Who is Jesus?

Before you read any further, think about it for a second. Who is Jesus? How would you describe Him to someone who had never heard the gospel?

Outside the church, many think Jesus was a good teacher, the protagonist of a story made up to enforce morality, or a complete narcissist bent on gaining power. To believers in the church, the question might feel elementary, but we still need to have an answer. If belief in Jesus is the core of our faith, we ought to know in whom we believe.

I am still learning who Jesus is. At the beginning of the semester, I would have told you that He is my Savior, Redeemer, and Friend and that I rely on Him for salvation and strength — and I would not have been wrong. But recently, through my college small group, God brought my attention to Jesus’s character in a new way.

We were reading Revelation 1, in which the apostle John, who is in exile on the island of Patmos, has a vision:

Then I turned to see the voice that was speaking to me, and on turning I saw seven golden lampstands, and in the midst of the lampstands one like a son of man, clothed with a long robe and with a golden sash around his chest. The hairs of his head were white, like white wool, like snow. His eyes were like a flame of fire, his feet were like burnished bronze, refined in a furnace, and his voice was like the roar of many waters. In his right hand he held seven stars, from his mouth came a sharp two-edged sword, and his face was like the sun shining in full strength.

Revelation 1:12-16 ESV

“One like a son of man” refers to Daniel 7:13-14, where Daniel sees a vision of “one like a son of man” to whom the Ancient of Days gives an eternal kingdom. Jesus often refers to himself as “Son of Man” (for a non-exhaustive list, see Matthew 8:20, 9:6, 12:8, 12:40, 17:9, 17:22, 20:28, 26:2; Mark 9:31, 10:33, 14:21; Luke 9:26, 9:44, 12:8, 12:40, 19:10). The Son of Man that John sees is Jesus.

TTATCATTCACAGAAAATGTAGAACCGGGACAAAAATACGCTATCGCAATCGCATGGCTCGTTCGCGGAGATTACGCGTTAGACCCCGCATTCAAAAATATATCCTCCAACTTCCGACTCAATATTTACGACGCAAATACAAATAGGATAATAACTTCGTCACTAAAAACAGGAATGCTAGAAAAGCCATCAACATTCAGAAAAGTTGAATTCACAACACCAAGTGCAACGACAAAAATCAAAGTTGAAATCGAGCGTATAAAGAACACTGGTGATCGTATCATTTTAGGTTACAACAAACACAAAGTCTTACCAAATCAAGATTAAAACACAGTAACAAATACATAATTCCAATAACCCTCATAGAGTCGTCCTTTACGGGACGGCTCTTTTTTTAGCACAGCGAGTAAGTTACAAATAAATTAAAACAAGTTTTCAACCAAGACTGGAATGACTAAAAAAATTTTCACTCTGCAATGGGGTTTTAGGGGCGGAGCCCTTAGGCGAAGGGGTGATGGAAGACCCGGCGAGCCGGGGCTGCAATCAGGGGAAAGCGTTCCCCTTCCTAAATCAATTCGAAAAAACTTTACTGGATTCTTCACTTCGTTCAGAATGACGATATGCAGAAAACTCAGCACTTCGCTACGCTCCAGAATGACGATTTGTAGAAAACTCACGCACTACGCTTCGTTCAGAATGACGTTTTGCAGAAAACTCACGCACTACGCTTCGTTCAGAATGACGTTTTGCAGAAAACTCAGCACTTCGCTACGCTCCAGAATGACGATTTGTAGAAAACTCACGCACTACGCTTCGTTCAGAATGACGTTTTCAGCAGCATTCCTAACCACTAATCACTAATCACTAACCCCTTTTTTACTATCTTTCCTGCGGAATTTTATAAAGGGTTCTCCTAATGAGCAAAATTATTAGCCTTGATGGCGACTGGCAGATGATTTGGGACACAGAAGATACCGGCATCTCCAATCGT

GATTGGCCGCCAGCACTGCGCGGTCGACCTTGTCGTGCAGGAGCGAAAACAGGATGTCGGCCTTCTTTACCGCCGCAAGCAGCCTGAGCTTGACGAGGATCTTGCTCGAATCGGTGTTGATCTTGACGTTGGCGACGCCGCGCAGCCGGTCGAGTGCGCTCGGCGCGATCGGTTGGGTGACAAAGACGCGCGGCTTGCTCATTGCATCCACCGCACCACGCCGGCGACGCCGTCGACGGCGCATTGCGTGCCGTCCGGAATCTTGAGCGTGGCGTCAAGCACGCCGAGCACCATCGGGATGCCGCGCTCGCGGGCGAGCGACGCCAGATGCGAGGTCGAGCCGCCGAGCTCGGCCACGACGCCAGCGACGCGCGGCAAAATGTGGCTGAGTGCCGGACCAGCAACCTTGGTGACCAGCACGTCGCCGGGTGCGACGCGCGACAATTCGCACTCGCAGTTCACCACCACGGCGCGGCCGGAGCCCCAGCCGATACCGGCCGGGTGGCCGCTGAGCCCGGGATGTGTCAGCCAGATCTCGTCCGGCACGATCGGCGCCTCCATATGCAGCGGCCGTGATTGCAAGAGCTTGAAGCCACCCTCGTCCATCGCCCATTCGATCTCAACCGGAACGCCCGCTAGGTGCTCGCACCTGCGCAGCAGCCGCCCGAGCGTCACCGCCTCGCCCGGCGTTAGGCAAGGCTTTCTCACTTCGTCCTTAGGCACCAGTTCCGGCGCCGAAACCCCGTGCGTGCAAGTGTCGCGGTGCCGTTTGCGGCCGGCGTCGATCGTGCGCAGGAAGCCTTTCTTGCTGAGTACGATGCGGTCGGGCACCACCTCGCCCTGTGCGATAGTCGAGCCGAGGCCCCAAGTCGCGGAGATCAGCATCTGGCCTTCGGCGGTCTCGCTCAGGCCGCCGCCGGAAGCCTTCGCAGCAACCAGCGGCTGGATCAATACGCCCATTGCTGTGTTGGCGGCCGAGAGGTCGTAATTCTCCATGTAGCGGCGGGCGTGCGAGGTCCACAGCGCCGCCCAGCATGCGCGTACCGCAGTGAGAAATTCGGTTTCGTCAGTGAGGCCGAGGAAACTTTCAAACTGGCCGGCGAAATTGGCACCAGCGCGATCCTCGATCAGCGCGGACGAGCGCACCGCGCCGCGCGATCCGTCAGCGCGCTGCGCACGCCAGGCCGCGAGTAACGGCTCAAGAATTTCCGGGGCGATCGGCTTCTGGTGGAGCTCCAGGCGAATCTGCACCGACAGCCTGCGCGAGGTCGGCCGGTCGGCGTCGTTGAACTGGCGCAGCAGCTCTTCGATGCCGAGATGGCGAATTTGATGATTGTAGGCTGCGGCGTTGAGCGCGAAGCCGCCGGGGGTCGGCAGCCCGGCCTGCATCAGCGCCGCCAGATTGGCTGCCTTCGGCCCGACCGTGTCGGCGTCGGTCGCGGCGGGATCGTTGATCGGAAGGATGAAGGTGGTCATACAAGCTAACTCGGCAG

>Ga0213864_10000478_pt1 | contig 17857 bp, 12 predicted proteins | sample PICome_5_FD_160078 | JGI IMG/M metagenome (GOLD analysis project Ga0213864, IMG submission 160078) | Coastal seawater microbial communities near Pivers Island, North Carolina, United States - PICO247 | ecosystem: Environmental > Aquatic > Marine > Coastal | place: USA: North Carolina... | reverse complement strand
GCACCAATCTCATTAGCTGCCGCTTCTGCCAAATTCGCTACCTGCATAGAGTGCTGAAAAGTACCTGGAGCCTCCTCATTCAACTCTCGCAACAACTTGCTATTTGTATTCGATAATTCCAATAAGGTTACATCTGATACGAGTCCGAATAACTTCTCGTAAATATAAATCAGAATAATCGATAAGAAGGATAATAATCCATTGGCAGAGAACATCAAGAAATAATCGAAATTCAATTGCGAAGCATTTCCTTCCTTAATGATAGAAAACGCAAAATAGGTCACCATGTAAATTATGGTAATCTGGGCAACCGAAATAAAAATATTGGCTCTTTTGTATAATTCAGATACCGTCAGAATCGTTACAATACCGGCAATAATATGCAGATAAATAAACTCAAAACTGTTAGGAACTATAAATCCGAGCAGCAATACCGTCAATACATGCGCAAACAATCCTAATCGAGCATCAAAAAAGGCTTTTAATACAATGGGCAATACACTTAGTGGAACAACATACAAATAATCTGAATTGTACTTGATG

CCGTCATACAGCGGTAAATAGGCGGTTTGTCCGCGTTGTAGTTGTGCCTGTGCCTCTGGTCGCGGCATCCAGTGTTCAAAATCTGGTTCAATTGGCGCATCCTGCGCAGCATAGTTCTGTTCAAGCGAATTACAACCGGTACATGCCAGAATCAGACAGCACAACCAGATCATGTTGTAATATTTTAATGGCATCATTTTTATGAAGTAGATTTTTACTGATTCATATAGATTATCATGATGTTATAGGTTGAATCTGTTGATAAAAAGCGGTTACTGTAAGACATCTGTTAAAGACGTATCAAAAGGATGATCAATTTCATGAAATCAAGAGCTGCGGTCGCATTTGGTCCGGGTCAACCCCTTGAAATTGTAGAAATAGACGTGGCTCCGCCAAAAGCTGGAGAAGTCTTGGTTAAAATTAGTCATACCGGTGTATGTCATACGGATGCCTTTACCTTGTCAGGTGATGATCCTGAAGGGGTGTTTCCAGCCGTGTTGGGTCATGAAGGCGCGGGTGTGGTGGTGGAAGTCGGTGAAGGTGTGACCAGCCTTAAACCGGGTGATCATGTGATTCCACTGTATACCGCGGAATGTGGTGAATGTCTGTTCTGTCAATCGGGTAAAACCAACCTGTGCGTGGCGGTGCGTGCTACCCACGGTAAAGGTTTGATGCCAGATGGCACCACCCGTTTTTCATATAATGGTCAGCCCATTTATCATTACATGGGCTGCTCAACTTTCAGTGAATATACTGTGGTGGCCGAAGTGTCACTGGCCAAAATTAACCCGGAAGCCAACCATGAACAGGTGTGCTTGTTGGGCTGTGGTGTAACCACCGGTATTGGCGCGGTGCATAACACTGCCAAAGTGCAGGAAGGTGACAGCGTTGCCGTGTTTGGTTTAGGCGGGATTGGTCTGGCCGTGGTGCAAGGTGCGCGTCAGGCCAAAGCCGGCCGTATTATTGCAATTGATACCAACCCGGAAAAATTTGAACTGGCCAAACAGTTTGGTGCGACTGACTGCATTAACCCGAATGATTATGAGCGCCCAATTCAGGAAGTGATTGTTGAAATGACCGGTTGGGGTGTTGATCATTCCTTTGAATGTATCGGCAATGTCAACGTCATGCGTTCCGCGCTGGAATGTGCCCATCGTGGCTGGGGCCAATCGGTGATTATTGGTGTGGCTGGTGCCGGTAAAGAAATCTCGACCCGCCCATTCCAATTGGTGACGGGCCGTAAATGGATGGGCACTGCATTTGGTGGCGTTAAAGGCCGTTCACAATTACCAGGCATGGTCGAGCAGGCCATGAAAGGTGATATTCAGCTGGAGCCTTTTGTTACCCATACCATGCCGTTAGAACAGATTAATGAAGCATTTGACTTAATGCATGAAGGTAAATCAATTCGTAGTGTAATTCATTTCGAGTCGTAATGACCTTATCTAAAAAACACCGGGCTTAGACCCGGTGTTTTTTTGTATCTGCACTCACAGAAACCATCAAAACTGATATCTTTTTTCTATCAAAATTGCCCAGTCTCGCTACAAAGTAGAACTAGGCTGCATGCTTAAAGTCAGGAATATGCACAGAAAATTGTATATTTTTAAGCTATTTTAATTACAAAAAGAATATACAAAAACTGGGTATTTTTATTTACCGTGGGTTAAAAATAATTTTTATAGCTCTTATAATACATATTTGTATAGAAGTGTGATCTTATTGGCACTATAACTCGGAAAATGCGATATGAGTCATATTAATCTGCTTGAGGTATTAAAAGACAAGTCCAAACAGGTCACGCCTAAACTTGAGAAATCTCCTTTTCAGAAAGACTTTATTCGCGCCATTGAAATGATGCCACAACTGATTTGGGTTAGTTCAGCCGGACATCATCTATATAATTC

And Jesus, this Son of Man, is quite intimidating. He has a sword coming out of his mouth (this imagery is used elsewhere to describe God’s Word; see Hebrews 4:12, Ephesians 6:17), and His face is bright as the sun. He is pure, holy, and powerful — and frankly, He’s a little frightening. Jesus is God, worthy of all of our adoration and reverence. And when John sees Him, he rightly falls on his face before Him.

But do you know what Jesus does? What Jesus says to John?

He lays his right hand on John and says,

“Fear not, I am the first and the last, and the living one. I died, and behold I am alive forevermore, and I have the keys of Death and Hades.”

Revelation 1:17-18

Jesus doesn’t follow “Fear not” with a list of attributes that make John less afraid. Instead, He reminds John that he is falling on his face before the One who holds the keys to death, who lives forever, the Alpha and the Omega.

And yet He says, “Fear not.”

Revelation 1 reminds us of Jesus’s holiness and power and awesomeness, but it also reminds us not to shrink away from Him in fear. This Jesus whose face is bright as the sun is the same Jesus who says, “Come to me, all who labor and are heavy laden, and I will give you rest. Take my yoke upon you, and learn from me, for I am gentle and lowly in heart, and you will find rest for your souls” (Matthew 11:28-29). This same Jesus who sits on a throne and reigns over an eternal kingdom tells us, “I have called you friends” (John 15:15).

Who is Jesus? He is powerful and just. He does not tolerate sin. He has power over life and death. And yet, despite our sin and mess, He died for us. The Jesus of Revelation 1 is the Jesus of Matthew 11:29. He tells us not to fear, not because He does not inspire fear, but because His total power and majesty and wisdom is put into motion for our good.

If you don’t have an answer to who Jesus is, I encourage you to seek an answer by reading the Bible, talking to Christians, and praying. If you do have an answer, I encourage you to continue reading His Word and spending time in prayer. We get to know people better by spending time with them, and that’s how we learn who Jesus is, too. And as we grow in our knowledge of this Jesus, we can say with John in Revelation 1:5-6, “To him who loves us and has freed us from our sins by his blood and made us a kingdom, priests to his God and Father, to him be glory and dominion forever and ever. Amen.”

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